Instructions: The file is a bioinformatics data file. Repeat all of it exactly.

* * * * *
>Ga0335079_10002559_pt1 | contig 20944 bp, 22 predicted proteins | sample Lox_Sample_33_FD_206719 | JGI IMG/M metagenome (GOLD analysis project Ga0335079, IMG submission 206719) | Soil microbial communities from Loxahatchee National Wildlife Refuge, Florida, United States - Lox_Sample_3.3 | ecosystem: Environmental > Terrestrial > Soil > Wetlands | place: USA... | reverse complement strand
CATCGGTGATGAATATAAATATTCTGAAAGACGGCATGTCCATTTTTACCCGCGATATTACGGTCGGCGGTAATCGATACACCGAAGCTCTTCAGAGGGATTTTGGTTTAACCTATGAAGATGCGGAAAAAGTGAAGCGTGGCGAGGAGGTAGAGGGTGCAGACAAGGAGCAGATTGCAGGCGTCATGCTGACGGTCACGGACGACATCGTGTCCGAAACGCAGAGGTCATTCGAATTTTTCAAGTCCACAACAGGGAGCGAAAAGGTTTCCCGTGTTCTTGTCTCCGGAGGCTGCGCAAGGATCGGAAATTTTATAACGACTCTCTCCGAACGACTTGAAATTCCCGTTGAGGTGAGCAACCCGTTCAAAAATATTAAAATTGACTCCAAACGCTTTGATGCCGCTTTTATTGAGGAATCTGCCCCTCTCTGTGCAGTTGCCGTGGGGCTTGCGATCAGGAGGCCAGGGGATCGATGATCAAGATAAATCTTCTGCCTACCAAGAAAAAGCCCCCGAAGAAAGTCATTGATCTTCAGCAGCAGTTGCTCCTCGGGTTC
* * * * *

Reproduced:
>Ga0335079_10002559_pt1 | contig 20944 bp, 22 predicted proteins | sample Lox_Sample_33_FD_206719 | JGI IMG/M metagenome (GOLD analysis project Ga0335079, IMG submission 206719) | Soil microbial communities from Loxahatchee National Wildlife Refuge, Florida, United States - Lox_Sample_3.3 | ecosystem: Environmental > Terrestrial > Soil > Wetlands | place: USA... | reverse complement strand
CATCGGTGATGAATATAAATATTCTGAAAGACGGCATGTCCATTTTTACCCGCGATATTACGGTCGGCGGTAATCGATACACCGAAGCTCTTCAGAGGGATTTTGGTTTAACCTATGAAGATGCGGAAAAAGTGAAGCGTGGCGAGGAGGTAGAGGGTGCAGACAAGGAGCAGATTGCAGGCGTCATGCTGACGGTCACGGACGACATCGTGTCCGAAACGCAGAGGTCATTCGAATTTTTCAAGTCCACAACAGGGAGCGAAAAGGTTTCCCGTGTTCTTGTCTCCGGAGGCTGCGCAAGGATCGGAAATTTTATAACGACTCTCTCCGAACGACTTGAAATTCCCGTTGAGGTGAGCAACCCGTTCAAAAATATTAAAATTGACTCCAAACGCTTTGATGCCGCTTTTATTGAGGAATCTGCCCCTCTCTGTGCAGTTGCCGTGGGGCTTGCGATCAGGAGGCCAGGGGATCGATGATCAAGATAAATCTTCTGCCTACCAAGAAAAAGCCCCCGAAGAAAGTCATTGATCTTCAGCAGCAGTTGCTCCTCGGGTTC